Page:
• 1984
  • Gerhard Richter
  • Oil on canvas
  • 200 x 160 cm
During the 1980s, the notion of pleasure was increasingly present in Richter’s paintings.
Using various tools (brushes and spatulas in different sizes), the artist worked with a wide range of textural effects. The first impression is one of profusion, but we soon discern a rigorous structure in each of his paintings. In Möhre (Carrot) (1984) we can see a central axis formed by a bright yellow line, which is highlighted by the grey. On either side are three areas of colour (grey, red, yellow), each rendered in different textures. As if thumbing his nose at the distinction between figurative and abstract art, Richter named this painting Carrot in reference to the central orange line topped with a green frond.

© Gerhard Richter. Photographie © Fondation Louis Vuitton / Martin Argyroglo


Gerhard Richter

Initially working in the academic tradition taught at Dresden Art Academy (in East Germany at that time), Gerhard Richter took up photography in the early 1960s, continuing on from the "capitalist realism" of his early works, reflecting upon painting and the purpose of art.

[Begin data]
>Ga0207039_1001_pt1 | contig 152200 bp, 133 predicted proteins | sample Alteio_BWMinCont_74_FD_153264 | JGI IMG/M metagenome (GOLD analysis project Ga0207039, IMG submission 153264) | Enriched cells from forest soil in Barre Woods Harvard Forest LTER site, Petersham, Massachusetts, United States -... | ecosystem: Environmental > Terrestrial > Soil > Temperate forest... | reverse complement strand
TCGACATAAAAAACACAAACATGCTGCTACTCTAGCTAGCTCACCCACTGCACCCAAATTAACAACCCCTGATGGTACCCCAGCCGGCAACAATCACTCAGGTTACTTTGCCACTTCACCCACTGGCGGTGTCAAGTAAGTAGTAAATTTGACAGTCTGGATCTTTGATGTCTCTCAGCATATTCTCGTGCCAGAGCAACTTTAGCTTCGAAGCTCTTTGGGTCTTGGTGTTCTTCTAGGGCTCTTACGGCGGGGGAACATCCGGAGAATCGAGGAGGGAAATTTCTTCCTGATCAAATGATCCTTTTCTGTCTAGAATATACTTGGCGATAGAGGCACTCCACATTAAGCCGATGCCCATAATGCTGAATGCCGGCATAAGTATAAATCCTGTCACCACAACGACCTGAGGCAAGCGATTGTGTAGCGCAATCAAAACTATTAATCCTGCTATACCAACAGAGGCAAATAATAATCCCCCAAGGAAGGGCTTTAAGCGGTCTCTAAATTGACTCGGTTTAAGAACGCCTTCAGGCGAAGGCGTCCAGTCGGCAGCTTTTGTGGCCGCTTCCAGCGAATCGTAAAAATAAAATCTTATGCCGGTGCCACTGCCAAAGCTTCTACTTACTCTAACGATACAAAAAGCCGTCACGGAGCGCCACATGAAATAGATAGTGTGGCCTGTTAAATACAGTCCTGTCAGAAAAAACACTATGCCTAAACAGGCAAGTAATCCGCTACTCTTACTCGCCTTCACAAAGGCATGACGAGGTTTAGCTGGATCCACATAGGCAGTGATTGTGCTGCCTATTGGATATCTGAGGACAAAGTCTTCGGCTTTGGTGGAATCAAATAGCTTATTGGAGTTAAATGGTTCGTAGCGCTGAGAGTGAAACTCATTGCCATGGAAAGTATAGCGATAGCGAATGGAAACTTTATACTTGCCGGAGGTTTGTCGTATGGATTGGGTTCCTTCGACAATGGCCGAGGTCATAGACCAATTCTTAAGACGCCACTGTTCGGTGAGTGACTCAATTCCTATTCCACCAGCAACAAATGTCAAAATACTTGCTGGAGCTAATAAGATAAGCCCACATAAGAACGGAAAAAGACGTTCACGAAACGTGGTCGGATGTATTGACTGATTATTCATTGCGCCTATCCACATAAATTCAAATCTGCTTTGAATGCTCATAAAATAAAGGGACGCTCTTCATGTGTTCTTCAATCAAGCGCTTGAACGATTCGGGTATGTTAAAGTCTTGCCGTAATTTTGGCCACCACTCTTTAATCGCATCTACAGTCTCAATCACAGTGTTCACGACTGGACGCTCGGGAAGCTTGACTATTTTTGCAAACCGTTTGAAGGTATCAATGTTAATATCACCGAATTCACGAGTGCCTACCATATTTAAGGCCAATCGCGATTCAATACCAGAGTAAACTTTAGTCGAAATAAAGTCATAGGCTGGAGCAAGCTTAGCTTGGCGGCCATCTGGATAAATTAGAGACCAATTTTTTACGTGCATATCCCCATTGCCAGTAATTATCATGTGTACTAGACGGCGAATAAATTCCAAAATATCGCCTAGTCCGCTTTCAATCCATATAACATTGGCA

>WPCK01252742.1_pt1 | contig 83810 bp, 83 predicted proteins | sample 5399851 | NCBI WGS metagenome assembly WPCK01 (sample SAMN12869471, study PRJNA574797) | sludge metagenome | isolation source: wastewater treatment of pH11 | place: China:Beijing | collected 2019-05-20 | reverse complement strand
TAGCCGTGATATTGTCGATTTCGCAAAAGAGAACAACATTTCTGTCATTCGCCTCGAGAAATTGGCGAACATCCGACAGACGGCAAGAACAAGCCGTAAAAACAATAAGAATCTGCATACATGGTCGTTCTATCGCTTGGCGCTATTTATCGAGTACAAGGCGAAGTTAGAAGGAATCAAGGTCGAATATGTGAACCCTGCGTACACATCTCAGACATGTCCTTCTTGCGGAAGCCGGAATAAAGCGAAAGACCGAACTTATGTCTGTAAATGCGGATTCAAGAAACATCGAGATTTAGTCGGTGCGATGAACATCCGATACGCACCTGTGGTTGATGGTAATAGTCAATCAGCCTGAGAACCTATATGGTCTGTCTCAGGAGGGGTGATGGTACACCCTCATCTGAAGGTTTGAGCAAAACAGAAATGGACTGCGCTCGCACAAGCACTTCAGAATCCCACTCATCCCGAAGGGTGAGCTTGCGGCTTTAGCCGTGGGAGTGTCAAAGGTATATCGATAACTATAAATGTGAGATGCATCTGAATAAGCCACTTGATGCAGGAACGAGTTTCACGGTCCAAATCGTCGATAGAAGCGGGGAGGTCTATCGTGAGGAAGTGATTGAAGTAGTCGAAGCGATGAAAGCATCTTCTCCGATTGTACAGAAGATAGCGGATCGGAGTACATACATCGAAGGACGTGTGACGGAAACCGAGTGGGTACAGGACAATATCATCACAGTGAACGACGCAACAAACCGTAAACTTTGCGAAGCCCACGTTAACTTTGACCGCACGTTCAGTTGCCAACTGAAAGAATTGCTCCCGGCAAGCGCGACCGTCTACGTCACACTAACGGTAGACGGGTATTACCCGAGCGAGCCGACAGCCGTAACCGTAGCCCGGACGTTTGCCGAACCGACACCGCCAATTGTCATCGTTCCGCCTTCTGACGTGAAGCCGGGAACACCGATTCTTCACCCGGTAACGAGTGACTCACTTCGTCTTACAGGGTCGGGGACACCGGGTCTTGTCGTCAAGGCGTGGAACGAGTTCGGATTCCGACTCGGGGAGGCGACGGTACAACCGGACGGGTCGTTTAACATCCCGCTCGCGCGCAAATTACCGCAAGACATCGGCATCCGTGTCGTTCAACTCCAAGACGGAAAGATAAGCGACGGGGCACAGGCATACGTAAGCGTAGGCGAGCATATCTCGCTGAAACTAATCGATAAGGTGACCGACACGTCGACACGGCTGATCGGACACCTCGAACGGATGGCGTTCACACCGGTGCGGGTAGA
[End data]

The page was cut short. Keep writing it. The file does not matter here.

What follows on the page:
Marked by the experience of the war years, he found in this medium a critical distance from which to approach subjects in which politics and history are closely linked to the personal realm. Throughout his career, Richter has reproduced magazine and newspaper photographs as well as his own photographs of friends and family. At the same time he has developed a form of abstraction using coloured lines, gestural abstraction and monochrome. In this way, Richter revisits – not without an ironic distance – the history of painting, romantic and sublime themes, and geometric and lyrical abstraction. More than a parallelism, this coexistence between figuration and abstraction is like a mise en abyme, echoing the material depth of the “scratched” surface and of photographic elements perceived through other layers, or the mental depth in form of certain titles that refer to atmospheres, natural elements or people’s names. Rather than being reductive and conceptual, this lifetime’s research is radical in the way it hesitates between erasing and revealing.

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